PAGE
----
Of course, Robert had heard the legends of the Go-cart King, but he had never given them any credence until now. The legends told of a ghost suburb tucked in amongst the countless neighborhoods that surrounded the city proper. This ghost suburb was home to many strange and wondrous flora and fauna, and it was roved by a gang of eternally young boys who toured the ruins on go-carts of great wonder. It was said that these go-carts never needed refueling and could reach speeds in excess of 35 miles per hour, which is pretty fast for a go-cart. The boys called themselves the Perpetually Eleven, which referred to both their age and their number, and they were led by the Go-cart King. Many and varied were the stories of their exploits and adventures.
Now, standing in the presence of these legendary characters, Robert found himself speechless. He opened and closed his mouth a few times but failed to formulate any meaningful syllable. After a few seconds of this, the king’s right-hand man spoke again.
“Speak, mortal,” he demanded. “What brings you to our domain?”
At last Robert found his powers of speech. On impulse, he went to one knee before the king. “Forgive my trespassing, your majesty,” he said. “I was fleeing from deadly peril. In truth, I know not how I come to be in your domain.”
The king’s right-hand man was about to speak again when the king silenced him with a gesture. “Few who tread the path to this land do so knowingly,” said the king. He appraised Robert coolly for a few moments. Robert waited with his head slightly bowed. Finally, the king spoke. “Your bearing is noble, sir,” he said. “Rise and tell us your name if you will and recount your tale of peril.”
At this the engines of the go-carts roared to life as the riders repositioned their vehicles in two rows before Robert. Their driving was perfectly synchronized.
Robert quickly recounted the events of the afternoon. As he did so, the king’s face grew troubled. When Robert had finished, the king spoke. “Your tale is indeed an unfortunate one, Robert Wilson. But know this: the creature that hunts you even now is not unknown to us. His name is Crutchford, and he is a plague upon the lands of the Go-cart King.” There were nods and murmurs of assent amongst the other boys at these words.
“It has been many centuries since last we heard tidings of Crutchford,” the king continued. “Now it would seem that he has infiltrated the mortal realm, where none exist that can oppose him.” The king’s expression hardened. “This I will not have,” he said grimly.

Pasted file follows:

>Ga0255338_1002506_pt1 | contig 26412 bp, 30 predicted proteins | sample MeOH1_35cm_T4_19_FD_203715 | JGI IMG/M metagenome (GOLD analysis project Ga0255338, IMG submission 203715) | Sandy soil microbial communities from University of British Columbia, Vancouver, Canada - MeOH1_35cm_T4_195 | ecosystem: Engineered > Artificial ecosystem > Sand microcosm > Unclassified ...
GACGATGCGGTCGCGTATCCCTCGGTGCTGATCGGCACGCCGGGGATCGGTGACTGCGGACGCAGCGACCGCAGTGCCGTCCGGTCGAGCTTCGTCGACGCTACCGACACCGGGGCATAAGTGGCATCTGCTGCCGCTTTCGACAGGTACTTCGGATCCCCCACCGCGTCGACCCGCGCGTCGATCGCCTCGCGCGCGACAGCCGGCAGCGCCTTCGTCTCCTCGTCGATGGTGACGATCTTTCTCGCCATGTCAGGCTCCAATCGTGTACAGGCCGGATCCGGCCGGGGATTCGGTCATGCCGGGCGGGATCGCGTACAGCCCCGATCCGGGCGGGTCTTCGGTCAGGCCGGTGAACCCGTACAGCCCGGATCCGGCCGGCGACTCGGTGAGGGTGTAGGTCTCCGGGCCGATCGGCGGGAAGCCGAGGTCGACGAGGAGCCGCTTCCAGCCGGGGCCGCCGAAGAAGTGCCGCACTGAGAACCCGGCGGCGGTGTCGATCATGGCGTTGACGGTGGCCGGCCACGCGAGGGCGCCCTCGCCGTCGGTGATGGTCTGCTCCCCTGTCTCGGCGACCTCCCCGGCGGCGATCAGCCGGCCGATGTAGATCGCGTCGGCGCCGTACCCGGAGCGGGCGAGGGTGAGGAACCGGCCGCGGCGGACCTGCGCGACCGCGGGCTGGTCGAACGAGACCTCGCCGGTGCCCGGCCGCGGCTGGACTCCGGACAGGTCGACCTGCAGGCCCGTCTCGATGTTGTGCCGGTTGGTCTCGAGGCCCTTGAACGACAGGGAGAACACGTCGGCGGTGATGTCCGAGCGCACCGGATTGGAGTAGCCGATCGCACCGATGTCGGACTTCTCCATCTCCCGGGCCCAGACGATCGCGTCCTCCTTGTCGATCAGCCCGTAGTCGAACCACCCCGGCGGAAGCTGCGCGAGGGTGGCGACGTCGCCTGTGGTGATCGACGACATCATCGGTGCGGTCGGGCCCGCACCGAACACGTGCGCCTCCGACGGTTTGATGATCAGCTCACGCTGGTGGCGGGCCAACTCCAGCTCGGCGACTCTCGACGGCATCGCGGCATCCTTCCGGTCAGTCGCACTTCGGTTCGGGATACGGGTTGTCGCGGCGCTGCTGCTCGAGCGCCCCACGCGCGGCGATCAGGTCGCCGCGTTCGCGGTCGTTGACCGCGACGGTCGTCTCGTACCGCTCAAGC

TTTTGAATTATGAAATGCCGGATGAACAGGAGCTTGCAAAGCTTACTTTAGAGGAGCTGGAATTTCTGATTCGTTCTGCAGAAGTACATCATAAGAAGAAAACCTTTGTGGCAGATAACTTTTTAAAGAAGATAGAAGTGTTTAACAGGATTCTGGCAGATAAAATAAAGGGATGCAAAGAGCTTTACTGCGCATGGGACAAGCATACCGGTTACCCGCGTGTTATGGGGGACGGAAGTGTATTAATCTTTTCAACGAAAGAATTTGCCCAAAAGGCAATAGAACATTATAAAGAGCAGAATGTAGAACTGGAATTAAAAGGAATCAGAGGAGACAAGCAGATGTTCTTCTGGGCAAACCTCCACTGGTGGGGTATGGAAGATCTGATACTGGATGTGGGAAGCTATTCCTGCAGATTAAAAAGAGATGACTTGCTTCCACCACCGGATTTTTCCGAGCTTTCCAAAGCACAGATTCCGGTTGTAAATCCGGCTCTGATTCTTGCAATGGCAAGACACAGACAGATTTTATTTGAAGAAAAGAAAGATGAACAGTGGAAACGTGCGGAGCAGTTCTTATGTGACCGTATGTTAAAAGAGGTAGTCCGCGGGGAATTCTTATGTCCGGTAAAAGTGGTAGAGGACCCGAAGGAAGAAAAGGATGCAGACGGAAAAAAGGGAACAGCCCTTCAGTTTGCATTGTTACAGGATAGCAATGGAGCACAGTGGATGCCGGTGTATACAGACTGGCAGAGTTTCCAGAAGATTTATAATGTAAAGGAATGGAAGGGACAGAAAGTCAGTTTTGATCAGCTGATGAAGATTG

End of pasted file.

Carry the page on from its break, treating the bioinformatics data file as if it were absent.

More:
The king turned to regard his retinue. “Gentlemen,” he said, “it was surely our duty to deal with Crutchford in our own domains. We failed to do so, and now he besmirches the home of Robert Wilson with his foul taint of evil. As the blame is ours, the responsibility is ours as well. We are honor-bound to come to the aid of Robert Wilson. Are you with me?”
“Yes!” cried the rest of the Perpetually Eleven in unison.
“Then it’s settled,” said the king, turning to Robert. “We will assist you, Robert Wilson. With your help, we have the means, I think, to deal with Crutchford.” He turned again to address the other riders. “Armstrong and Liddle will go to the fortress and bring the dismantler drone. We will rendezvous at the Bridge of Time. Ride!” The last word was shouted.
With a deafening roar, the go-carts sped away, leaving the king and Robert alone in the street. The larger group of go-carts went down the road; two of the boys, presumably Armstrong and Liddle, broke away from the main group and disappeared between two houses.
The king turned to Robert. “Robert Wilson, you’re with me,” he said. He gestured with his head to the back of his go-cart. Robert noticed for the first time that the back of the cart sported small platforms and handles on either side. If one were very foolish, one could step onto the platforms and cling to the back of the vehicle as a passenger. Shrugging, Robert clambered aboard. It was a day for foolishness.